Supported by PEPFAR, the Government of Uganda implemented the Determined Resilient Empowered AIDS-Free Mentored and Safe (DREAMS) Initiative in 2015. DREAMS is a program of social and economic interventions offered to adolescent girls and young women aged 10-24 years with the aim of reducing HIV incidence among Adolescent Girls and Young Women (AGYW). The DREAMS Core Package of interventions goes beyond the health sector, addressing the structural drivers that directly and indirectly increase girls’ HIV risk, including poverty, gender inequality, sexual violence, and lack of education, with the goal of reducing HIV incidence in females ages 10 to 24 by 40 percent.
Previous DQA results and audits indicated under reporting for key service indicators (CSES 15%, steppingstones 8% and SINOVUYO 11%), this an indication of backlog of data entry at the service point.
METS conducted a records review and Data Quality Assessment at sub county level to verify the number of girls in different age groups that had received a full package.
The DREAMS Program is implemented in 15 districts, across 215 sub counties in CDC supported districts. The exercise targeted to reach a sample of 80 sub counties (37%) in this assessment. Sub Counties were proportionately selected basing on the number of sub-counties within each district. AGYW data was reviewed registered in the selected sub-counties.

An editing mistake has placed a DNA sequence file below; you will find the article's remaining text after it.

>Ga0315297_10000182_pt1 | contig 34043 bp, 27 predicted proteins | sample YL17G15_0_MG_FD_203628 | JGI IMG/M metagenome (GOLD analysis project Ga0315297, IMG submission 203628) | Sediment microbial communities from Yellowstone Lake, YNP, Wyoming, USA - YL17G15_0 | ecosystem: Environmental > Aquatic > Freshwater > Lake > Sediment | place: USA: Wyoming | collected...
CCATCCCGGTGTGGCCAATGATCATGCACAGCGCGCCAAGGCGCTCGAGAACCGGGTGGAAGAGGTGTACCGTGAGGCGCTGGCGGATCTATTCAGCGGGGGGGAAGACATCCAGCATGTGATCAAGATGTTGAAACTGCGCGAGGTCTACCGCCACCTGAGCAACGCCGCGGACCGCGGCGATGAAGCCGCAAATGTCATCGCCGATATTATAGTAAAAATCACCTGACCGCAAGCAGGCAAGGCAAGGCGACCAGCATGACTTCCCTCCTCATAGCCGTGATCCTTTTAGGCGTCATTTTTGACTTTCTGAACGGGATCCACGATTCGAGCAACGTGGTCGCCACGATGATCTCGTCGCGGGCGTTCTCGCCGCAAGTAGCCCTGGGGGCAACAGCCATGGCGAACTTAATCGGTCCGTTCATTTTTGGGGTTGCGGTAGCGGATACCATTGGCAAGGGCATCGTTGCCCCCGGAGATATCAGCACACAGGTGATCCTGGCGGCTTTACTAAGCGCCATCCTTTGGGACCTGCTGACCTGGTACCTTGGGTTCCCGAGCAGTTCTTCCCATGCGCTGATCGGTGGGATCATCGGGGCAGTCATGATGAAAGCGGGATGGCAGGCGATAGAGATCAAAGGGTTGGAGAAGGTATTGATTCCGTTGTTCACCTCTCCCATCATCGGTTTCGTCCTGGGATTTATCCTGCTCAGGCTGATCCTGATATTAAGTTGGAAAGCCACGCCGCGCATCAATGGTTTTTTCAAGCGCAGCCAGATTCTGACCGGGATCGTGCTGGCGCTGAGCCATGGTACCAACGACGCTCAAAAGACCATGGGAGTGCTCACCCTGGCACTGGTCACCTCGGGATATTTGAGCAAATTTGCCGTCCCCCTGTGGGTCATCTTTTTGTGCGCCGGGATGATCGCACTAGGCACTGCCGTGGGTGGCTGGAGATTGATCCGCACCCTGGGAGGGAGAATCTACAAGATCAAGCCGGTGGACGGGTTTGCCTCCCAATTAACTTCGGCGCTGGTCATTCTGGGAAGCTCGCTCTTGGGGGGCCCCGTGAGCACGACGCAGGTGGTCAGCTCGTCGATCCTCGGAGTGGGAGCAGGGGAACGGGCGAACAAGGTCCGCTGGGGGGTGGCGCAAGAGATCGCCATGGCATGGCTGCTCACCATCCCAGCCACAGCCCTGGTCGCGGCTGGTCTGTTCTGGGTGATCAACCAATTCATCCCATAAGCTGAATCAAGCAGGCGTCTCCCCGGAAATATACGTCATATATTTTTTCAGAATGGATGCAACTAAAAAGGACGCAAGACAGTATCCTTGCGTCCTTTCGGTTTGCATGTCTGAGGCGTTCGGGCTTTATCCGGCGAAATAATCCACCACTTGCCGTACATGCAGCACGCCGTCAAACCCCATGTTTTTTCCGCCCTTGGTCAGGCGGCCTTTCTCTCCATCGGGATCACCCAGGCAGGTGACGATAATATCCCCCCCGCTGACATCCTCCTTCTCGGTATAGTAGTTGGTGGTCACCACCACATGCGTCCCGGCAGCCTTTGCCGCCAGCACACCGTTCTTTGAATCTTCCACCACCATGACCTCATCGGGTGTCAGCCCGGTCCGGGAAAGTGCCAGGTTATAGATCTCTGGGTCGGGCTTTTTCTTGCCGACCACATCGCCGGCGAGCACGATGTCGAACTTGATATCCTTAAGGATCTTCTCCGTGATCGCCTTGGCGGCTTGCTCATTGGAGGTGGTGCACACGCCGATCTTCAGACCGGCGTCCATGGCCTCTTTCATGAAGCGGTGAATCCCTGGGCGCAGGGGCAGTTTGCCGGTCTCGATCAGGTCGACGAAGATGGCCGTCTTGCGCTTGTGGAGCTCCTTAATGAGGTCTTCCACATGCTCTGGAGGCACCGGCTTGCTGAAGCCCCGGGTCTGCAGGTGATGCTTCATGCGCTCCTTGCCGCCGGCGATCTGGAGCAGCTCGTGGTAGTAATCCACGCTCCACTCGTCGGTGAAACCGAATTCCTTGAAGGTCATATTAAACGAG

Sites were expected to collect their registers from all service points and the teams reviewed them and compared the data in the DREAMS Tracking System while identifying challenges encountered and then discussed action plans to manage the identified gaps.
Some of the challenges included power outages that delay data entry into the tracker and hence the discrepancies between the two sources
Overall, required data sources were available for review and were updated, an improvement from the last site mentorship exercises.
There was general understating of the new DREAMS Service layering guidance which stipulates providers on which services are to be given to girls in the different age groups.
Recommendations included providing technical advice to teams on how to develop Quality Improvement projects to address the gaps they were facing. This was to ensure teamwork and acceptance among them. Users were also encouraged to use real time data entry using the available mobile applications to reduce backlog of data entry.